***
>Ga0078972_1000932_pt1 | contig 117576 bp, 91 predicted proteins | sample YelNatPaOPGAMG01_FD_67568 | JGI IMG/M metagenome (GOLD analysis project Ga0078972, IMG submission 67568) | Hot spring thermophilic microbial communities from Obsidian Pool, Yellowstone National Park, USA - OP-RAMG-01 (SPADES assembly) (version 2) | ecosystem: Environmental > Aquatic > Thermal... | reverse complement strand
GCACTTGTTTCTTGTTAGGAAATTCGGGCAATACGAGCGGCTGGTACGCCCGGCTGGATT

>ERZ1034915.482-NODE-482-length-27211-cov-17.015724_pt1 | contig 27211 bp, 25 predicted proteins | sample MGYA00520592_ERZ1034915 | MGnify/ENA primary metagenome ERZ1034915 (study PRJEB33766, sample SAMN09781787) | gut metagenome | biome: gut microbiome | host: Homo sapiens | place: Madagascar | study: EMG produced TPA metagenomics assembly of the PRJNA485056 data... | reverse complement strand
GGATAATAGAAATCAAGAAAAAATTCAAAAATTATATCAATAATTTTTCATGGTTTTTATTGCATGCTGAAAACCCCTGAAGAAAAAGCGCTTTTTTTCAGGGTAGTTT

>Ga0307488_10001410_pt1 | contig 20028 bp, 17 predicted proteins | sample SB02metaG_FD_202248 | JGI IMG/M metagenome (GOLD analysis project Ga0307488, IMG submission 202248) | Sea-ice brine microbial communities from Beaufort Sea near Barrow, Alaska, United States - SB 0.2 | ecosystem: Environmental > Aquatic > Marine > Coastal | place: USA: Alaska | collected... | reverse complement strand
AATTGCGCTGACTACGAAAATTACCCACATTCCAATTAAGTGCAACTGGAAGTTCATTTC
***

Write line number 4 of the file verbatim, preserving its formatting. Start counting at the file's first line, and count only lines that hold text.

GGATAATAGAAATCAAGAAAAAATTCAAAAATTATATCAATAATTTTTCATGGTTTTTATTGCATGCTGAAAACCCCTGAAGAAAAAGCGCTTTTTTTCAGGGTAGTTT